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Updated 4:21pm - Jul 26, 2016

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Tea Party discusses gun laws at forum

Local law enforcement authorities and an attorney offered their advice about safety and gun laws Tuesday at a Del Norte Tea Party Patriots forum titled “Surviving in a Violent World.”

Crescent City Police Chief Doug Plack, sheriff’s Commander Tim Athey and attorney Darren McElfresh were on hand to answer questions regarding gun ownership, personal attacks, car theft and burglary, as well as fielding questions from an audience of more than 100 people.

The panel began by explaining that any gun not falling on the banned list from the California Department of Justice is legal to own.

Then came questions regarding concealed weapons permits.

People can apply for a permit at the Sheriff’s Office by filling out an application packet, paying $160 for various fees, taking a gun class offered by the Sheriff’s Office and then meeting personally with Sheriff Dean Wilson, Athey said.

“It’s a simple process,” said Athey.

Panel member went on to explain who is excluded from having a concealed weapons permit: those people with active restraining orders against them, people convicted of felonies, people who have been convicted of certain violence-related misdemeanors or domestic dispute crimes, and anyone who has been ordered for a mental health commitment.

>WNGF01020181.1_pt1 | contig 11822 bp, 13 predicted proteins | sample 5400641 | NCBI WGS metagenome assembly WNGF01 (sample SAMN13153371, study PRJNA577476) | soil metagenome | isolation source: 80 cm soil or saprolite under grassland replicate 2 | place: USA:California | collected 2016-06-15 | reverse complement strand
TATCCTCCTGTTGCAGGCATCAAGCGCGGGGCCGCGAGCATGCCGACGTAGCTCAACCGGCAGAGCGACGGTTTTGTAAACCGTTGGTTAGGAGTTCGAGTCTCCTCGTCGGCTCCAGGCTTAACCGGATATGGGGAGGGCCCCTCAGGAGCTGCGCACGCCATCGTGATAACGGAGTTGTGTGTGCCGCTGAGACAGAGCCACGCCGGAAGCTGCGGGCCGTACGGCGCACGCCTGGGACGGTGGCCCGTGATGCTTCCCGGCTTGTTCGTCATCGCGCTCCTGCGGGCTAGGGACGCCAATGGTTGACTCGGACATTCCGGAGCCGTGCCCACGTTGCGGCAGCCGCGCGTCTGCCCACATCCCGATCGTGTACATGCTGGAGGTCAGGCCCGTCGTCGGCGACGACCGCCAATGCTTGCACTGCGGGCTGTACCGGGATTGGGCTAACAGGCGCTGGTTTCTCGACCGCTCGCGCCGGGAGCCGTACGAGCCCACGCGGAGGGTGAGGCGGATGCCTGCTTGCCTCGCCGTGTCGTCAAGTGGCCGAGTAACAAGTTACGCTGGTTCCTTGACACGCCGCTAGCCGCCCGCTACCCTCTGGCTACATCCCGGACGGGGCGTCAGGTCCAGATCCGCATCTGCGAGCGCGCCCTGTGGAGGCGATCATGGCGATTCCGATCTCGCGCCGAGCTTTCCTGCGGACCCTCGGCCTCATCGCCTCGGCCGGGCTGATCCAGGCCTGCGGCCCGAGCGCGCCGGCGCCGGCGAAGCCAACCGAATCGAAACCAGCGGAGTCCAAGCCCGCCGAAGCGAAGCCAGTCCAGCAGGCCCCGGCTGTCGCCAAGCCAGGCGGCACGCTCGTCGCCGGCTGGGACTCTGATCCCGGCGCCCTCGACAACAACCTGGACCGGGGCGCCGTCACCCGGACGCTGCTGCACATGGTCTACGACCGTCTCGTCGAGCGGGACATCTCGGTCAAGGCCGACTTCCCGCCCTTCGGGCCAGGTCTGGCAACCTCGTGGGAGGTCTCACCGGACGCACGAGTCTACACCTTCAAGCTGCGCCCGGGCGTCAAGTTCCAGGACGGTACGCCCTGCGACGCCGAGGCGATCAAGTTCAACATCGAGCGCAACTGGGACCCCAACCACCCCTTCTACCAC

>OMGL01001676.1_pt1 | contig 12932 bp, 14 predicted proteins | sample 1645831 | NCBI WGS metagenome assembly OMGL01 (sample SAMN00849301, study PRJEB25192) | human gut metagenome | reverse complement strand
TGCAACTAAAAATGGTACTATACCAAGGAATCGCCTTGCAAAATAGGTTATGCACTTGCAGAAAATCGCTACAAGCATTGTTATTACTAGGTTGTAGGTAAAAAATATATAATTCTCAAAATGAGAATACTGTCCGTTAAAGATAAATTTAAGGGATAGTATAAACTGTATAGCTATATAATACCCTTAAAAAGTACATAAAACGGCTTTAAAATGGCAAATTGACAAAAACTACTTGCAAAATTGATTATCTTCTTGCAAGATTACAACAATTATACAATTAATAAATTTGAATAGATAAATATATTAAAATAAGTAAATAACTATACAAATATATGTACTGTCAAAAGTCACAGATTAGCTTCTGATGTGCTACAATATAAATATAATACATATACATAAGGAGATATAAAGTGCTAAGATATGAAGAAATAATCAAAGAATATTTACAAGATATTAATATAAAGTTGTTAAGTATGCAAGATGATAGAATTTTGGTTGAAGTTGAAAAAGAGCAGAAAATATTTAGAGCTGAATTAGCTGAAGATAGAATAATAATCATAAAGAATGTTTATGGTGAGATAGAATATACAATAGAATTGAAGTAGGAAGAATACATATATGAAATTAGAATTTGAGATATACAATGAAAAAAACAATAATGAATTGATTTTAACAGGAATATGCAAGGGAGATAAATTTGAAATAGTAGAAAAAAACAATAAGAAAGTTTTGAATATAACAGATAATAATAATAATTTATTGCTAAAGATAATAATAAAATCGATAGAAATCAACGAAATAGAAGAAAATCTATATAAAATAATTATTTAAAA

“Those are the main ones that deal with your past criminal history,” said Athey.

Then came questions about when it is legally justifiable to shoot someone burglarizing a home.

Panel members said every situation is weighed differently, but offered guidelines.

“The law is this, you can protect your property by reasonable force,” said McElfresh. “What does reasonable really mean? In my world, the trial world, it’s about what 12 jurors will think.”

Violence has to occur in the home and the person should not be a family member for a shooting to be justified, McElfresh said.

Athey expounded on McElfresh’s point by stating that it could be considered justifiable when a person reasonably fears for his or her life, and that a homeowner must believe an intruder is there to commit a felony. 

It was stated that a person can use as much force as the attacker, but the force must stop once the threat is quelled. For instance, if someone attacks another person, and then decides to leave, it is not justifiable to continue a counter-attack.

One of the questions from the crowd came from county Supervisor Roger Gitlin, who asked about shooting an intruder in the back.

“The courts are going to look at that as being not reasonable,” said Plack.

Even if a person said he or she was going to be back with a gun, it wouldn’t be justifiable to shoot them, McElfresh added.

There are many variables, and it is best to try escape a situation rather then escalate it, the panel members said.

“Sometimes it’s best to take a step away and call 911,” said Plack.

And while defending against an attack on property or person may take drastic action, the best way to stop a crime is to prevent it, they said.

Ways to deter crime include maintaining hedges around a residence to prevent criminals from hiding around them, getting to know neighbors and looking out for them, keeping car doors locked when in the driveway and garage doors closed even if the owner is home, they said.

Reach Anthony Skeens at This e-mail address is being protected from spam bots, you need JavaScript enabled to view it


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